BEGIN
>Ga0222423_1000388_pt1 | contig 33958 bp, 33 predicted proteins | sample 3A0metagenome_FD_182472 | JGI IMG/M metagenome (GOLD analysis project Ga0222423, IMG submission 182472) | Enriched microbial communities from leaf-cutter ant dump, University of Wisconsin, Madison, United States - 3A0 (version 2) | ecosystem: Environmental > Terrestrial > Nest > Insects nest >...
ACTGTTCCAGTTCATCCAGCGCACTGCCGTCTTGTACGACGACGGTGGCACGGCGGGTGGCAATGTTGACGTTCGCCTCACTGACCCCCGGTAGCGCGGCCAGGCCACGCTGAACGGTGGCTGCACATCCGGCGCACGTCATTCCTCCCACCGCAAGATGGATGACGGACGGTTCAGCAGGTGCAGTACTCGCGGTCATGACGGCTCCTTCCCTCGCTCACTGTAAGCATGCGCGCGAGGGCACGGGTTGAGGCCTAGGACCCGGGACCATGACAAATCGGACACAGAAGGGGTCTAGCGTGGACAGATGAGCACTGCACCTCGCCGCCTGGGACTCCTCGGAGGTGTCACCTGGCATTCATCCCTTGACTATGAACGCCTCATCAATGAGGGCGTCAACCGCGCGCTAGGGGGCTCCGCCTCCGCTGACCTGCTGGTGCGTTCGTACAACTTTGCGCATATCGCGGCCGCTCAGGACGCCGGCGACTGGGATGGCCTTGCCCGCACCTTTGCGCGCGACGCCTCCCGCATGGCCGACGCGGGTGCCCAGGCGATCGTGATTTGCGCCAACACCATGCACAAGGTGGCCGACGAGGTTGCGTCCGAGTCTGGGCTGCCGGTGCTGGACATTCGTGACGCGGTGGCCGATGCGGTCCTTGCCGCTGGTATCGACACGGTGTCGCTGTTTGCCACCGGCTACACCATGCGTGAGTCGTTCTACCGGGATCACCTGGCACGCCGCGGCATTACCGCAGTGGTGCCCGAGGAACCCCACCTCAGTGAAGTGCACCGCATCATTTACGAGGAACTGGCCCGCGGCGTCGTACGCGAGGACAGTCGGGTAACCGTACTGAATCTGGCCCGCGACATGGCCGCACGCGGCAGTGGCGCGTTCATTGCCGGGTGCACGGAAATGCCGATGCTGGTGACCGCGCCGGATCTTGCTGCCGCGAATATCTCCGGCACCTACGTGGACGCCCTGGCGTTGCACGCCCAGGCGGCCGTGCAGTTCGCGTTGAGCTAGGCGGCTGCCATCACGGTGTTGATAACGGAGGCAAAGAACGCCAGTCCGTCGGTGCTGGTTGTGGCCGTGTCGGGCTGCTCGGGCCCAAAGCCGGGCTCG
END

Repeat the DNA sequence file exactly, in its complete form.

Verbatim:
>Ga0222423_1000388_pt1 | contig 33958 bp, 33 predicted proteins | sample 3A0metagenome_FD_182472 | JGI IMG/M metagenome (GOLD analysis project Ga0222423, IMG submission 182472) | Enriched microbial communities from leaf-cutter ant dump, University of Wisconsin, Madison, United States - 3A0 (version 2) | ecosystem: Environmental > Terrestrial > Nest > Insects nest >...
ACTGTTCCAGTTCATCCAGCGCACTGCCGTCTTGTACGACGACGGTGGCACGGCGGGTGGCAATGTTGACGTTCGCCTCACTGACCCCCGGTAGCGCGGCCAGGCCACGCTGAACGGTGGCTGCACATCCGGCGCACGTCATTCCTCCCACCGCAAGATGGATGACGGACGGTTCAGCAGGTGCAGTACTCGCGGTCATGACGGCTCCTTCCCTCGCTCACTGTAAGCATGCGCGCGAGGGCACGGGTTGAGGCCTAGGACCCGGGACCATGACAAATCGGACACAGAAGGGGTCTAGCGTGGACAGATGAGCACTGCACCTCGCCGCCTGGGACTCCTCGGAGGTGTCACCTGGCATTCATCCCTTGACTATGAACGCCTCATCAATGAGGGCGTCAACCGCGCGCTAGGGGGCTCCGCCTCCGCTGACCTGCTGGTGCGTTCGTACAACTTTGCGCATATCGCGGCCGCTCAGGACGCCGGCGACTGGGATGGCCTTGCCCGCACCTTTGCGCGCGACGCCTCCCGCATGGCCGACGCGGGTGCCCAGGCGATCGTGATTTGCGCCAACACCATGCACAAGGTGGCCGACGAGGTTGCGTCCGAGTCTGGGCTGCCGGTGCTGGACATTCGTGACGCGGTGGCCGATGCGGTCCTTGCCGCTGGTATCGACACGGTGTCGCTGTTTGCCACCGGCTACACCATGCGTGAGTCGTTCTACCGGGATCACCTGGCACGCCGCGGCATTACCGCAGTGGTGCCCGAGGAACCCCACCTCAGTGAAGTGCACCGCATCATTTACGAGGAACTGGCCCGCGGCGTCGTACGCGAGGACAGTCGGGTAACCGTACTGAATCTGGCCCGCGACATGGCCGCACGCGGCAGTGGCGCGTTCATTGCCGGGTGCACGGAAATGCCGATGCTGGTGACCGCGCCGGATCTTGCTGCCGCGAATATCTCCGGCACCTACGTGGACGCCCTGGCGTTGCACGCCCAGGCGGCCGTGCAGTTCGCGTTGAGCTAGGCGGCTGCCATCACGGTGTTGATAACGGAGGCAAAGAACGCCAGTCCGTCGGTGCTGGTTGTGGCCGTGTCGGGCTGCTCGGGCCCAAAGCCGGGCTCG